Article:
Thomas Owen Abrathat was born on the 25th August 1891 at Shenley and baptised there on the 11th October 1891.
His father, also Thomas Abrathat was a packer, a warehouseman and a school caretaker, who married Elizabeth Owen on the 8th February 1868 at Shenley. Sadly, she died in 1889 at Holborn. They had no children. He then married Elizabeth’s sister, Lucy Owen, on the 26th October 1890 at St. Paul’s, Finsbury. They had the one child, Thomas Owen.
During the 1881 census Thomas’ father and his first wife were living at 29, Featherstone Street, Finsbury. By the time of the 1891 census Thomas’ father and mother were living at Harris Lane, Shenley. They were still there in the 1901 census but by the 1911 census his parents had moved and were living at King Edward Road, Shenley. During the 1911 census Thomas, recorded as Owen, was working as a Footman in the household of John Saunders Gilliat, a Merchant and Banker, and living at 18, Princes Gate, S.W. London.
Thomas’ mother died aged 60 in 1913 at Barnet and his father died aged 69 in 1914 at Barnet.
Little is known about Thomas for the next two years until he applied to join the Hertford County Constabulary.
As part of that process George had to undergo a Medical examination by the Police Surgeon to ensure he was fit enough for Police duties. He would also have been interviewed and told to wait for a date of Appointment.
Thomas’ Form 3 Hertford County Constabulary Record Sheet has not survived but from other sources we know that he was Appointed as Constable 44 on the 3rd March 1913 on £1/4/6 per week.
He underwent his Probationer training at Police Headquarters at Hatfield. At the completion of his training he was Attested, and he was taken on to the Roster and posted to D Division at Hemel Hempstead.
General Order 45 of the 26th March 1915 informed Thomas that he would receive an increased rate of pay from £1/5/8 to £1/6/10 per week from the 3rd March 1915.
General Order 124 of the 18th November 1916 was a list of 16 Constables, including Thomas, who had signified their desire to sit the examination for promotion from Second Class to First Class Constable. The necessary examination papers were prepared and forwarded to the Superintendents concerned. The examination was held in accordance with the rules laid down in Order 192/1915.
General Order 137 of the 21st December 1916 announced the result of the Examination for Promotion from Second Class to First Class Constable. Thomas was one of those that qualified having taken the exam on the 25th November 1916 in the office of his Superintendent.
General Order 22 of the 25th March 1917 informed Thomas that he would receive an increased rate of pay from £1/7/5 to £1/8/0 per week from the 3rd March 1917.
Army Service During The War.
Thomas’ Army Service Record has survived and from this we know the following: Thomas enlisted on the 11th December 1915 at Hemel Hempstead and on the 12th December 1915, he was transferred to Section B Army Reserve and returned to his Police duties. This was part of what was known as the Derby Scheme. Thousands of men around the country including dozens of Hertfordshire Police Officers enlisted under the scheme. The Hertfordshire Officers mainly enlisted between the 9th and the 11th December 1915. Every Section B Reservist was issued with an individually numbered Khaki Armlet with a red Crown displayed on it which was to be worn on the upper left arm to demonstrate they were a Reservist and were waiting to be mobilised.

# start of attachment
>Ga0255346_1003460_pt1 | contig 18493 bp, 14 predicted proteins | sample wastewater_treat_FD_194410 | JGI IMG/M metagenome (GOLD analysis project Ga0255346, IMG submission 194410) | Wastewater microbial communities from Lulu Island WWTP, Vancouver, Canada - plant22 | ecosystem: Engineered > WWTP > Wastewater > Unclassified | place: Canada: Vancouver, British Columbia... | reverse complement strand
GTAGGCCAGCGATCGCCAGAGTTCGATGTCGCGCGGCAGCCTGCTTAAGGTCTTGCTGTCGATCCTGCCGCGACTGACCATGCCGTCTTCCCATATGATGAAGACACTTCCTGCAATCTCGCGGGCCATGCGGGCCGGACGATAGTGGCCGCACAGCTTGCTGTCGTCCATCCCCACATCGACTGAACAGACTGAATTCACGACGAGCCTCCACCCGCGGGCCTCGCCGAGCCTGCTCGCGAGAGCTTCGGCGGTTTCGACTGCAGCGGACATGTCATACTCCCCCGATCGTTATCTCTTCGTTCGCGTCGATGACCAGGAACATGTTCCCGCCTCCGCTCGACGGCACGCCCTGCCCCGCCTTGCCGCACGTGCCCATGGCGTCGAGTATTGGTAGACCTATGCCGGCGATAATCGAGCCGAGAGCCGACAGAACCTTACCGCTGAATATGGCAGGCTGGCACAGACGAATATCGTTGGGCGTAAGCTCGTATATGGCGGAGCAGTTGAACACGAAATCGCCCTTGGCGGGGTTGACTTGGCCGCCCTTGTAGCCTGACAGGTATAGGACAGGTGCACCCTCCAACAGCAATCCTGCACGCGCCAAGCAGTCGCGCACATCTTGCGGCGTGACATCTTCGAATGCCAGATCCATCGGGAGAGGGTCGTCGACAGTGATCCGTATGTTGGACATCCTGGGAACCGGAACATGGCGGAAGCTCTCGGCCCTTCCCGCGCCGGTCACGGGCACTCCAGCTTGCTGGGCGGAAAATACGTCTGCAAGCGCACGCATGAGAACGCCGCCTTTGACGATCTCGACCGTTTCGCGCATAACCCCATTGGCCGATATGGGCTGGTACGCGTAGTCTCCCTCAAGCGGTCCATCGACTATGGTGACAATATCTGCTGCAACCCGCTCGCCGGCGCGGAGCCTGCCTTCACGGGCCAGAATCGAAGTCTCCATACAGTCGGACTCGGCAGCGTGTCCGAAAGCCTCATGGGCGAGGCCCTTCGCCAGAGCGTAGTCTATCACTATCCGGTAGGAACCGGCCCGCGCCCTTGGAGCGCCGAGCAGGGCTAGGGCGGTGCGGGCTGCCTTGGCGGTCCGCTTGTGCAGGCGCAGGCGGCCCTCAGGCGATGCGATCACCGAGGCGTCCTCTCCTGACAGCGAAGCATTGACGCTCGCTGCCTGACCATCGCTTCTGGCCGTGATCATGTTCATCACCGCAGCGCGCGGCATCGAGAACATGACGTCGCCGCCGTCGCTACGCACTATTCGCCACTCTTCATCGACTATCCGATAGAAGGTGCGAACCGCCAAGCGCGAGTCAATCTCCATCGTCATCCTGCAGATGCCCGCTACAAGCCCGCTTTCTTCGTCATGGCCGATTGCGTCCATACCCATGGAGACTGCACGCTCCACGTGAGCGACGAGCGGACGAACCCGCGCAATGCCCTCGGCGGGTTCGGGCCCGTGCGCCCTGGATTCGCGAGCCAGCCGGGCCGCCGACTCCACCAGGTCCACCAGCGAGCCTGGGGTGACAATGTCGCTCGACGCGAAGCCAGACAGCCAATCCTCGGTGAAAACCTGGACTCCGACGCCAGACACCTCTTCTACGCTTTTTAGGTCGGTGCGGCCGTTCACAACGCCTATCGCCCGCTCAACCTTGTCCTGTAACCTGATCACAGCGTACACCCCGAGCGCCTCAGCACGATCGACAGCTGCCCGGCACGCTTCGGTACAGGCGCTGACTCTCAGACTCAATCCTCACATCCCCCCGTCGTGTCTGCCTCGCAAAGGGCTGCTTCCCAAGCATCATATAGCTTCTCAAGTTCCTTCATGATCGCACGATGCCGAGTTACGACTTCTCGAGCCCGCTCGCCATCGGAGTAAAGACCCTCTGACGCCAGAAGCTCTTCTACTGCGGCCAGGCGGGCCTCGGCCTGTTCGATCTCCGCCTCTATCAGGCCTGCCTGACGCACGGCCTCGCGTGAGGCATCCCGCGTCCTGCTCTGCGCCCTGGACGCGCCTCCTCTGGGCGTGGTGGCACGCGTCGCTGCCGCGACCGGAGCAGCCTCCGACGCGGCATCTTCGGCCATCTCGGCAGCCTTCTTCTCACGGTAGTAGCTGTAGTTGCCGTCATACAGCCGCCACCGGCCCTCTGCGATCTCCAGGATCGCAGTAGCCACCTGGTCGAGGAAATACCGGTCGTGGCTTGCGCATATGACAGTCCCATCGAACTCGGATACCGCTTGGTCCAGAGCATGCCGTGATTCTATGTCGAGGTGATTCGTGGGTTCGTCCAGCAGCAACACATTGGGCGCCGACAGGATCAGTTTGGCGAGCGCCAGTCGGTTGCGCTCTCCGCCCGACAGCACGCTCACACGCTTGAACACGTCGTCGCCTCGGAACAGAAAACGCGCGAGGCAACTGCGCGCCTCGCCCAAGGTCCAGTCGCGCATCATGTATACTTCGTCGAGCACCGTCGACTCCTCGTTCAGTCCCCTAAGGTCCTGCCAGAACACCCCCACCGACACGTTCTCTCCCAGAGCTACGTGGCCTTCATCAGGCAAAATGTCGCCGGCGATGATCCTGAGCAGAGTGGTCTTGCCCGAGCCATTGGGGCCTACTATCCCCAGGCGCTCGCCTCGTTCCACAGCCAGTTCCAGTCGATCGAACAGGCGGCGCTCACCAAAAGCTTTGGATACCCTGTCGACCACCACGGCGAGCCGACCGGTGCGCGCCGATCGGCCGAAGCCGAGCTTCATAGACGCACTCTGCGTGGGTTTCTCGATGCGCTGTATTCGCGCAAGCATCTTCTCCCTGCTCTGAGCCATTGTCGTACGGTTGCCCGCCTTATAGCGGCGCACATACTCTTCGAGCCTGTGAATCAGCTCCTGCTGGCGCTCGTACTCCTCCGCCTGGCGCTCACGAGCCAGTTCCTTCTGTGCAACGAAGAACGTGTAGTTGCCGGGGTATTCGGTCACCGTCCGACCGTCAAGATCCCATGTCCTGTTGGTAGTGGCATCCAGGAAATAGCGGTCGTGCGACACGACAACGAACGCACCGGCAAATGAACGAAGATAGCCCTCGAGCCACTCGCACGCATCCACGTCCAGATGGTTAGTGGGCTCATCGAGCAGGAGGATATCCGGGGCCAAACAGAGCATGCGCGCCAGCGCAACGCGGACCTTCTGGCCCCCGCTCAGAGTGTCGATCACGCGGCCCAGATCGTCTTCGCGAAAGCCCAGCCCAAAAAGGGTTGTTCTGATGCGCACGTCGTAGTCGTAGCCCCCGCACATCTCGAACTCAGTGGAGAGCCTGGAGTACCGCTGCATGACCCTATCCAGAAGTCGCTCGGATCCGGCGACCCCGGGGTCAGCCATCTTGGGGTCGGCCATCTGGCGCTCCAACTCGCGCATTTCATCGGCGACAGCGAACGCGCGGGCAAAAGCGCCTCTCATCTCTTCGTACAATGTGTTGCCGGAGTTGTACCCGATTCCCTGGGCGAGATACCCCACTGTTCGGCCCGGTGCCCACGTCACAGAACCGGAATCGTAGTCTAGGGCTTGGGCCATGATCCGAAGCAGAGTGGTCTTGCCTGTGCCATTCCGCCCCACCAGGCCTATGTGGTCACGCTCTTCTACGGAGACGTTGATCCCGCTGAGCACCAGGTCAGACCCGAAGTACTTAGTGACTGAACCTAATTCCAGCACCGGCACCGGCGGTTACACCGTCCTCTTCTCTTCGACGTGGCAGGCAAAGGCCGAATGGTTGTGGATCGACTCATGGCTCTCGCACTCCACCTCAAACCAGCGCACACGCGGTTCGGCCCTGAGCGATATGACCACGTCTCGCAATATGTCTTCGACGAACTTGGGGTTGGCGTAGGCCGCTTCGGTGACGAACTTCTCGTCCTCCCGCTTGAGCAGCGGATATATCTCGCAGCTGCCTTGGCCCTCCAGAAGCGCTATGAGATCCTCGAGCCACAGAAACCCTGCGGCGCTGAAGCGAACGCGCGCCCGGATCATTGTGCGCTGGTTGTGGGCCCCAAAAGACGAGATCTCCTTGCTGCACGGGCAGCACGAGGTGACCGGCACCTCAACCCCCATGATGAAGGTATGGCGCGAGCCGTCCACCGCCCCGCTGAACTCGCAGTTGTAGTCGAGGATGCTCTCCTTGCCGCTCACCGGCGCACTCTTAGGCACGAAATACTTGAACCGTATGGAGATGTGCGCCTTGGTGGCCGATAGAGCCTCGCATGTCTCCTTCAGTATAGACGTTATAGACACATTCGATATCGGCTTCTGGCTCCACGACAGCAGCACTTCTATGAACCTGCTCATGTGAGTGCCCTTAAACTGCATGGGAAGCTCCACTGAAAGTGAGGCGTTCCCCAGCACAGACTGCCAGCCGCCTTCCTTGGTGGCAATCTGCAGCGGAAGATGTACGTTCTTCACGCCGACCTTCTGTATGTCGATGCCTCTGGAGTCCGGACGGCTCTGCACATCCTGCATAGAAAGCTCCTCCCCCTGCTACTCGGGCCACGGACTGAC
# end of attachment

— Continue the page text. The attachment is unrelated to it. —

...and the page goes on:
The following was recorded: He gave his address as 85, Cotterells, Hemel Hempstead, his age as 24 years 4 months and his trade as Police. He said he was not married and had never served in the Military before.
His description on enlistment was recorded as: Apparent Age: 24 years 4 months. Height: 5 feet 10 inches tall. 35 ½ chest 1 inch expansion. He gave his next of kin as his uncle Thomas Henry Lupton of the Post Office Arms, Puller Road, Boxmoor.
His Medical History Army Form B178 recorded that he was examined at Watford on the 19th April 1918 and it noted the same information as his description on enlisting with the addition that he said he was born at Shenley Herts., his weight was 138 lbs., his hair brown, complexion fresh, eyes brown and his physical development was good. He had two vaccination marks on his left arm.
On the 23rd April 1918 Thomas was one of fifteen Hertford County Constabulary Police Constables who were Mobilised at the same time. Five joined the Coldstream Guards and ten, including Thomas as Guardsman 32199 who joined the 5th (Reserve) Battalion, Grenadier Guards. They were given consecutive Army Service numbers. The others were 32193 William Sturman 32194 Charles Spencer, 32195 Horace Human, 32196 James Childs, 32197 Frederick Futter, 32198 George Reed, 32200 George Cooling, 32201 Leonard Wackett and 32202 George Berry.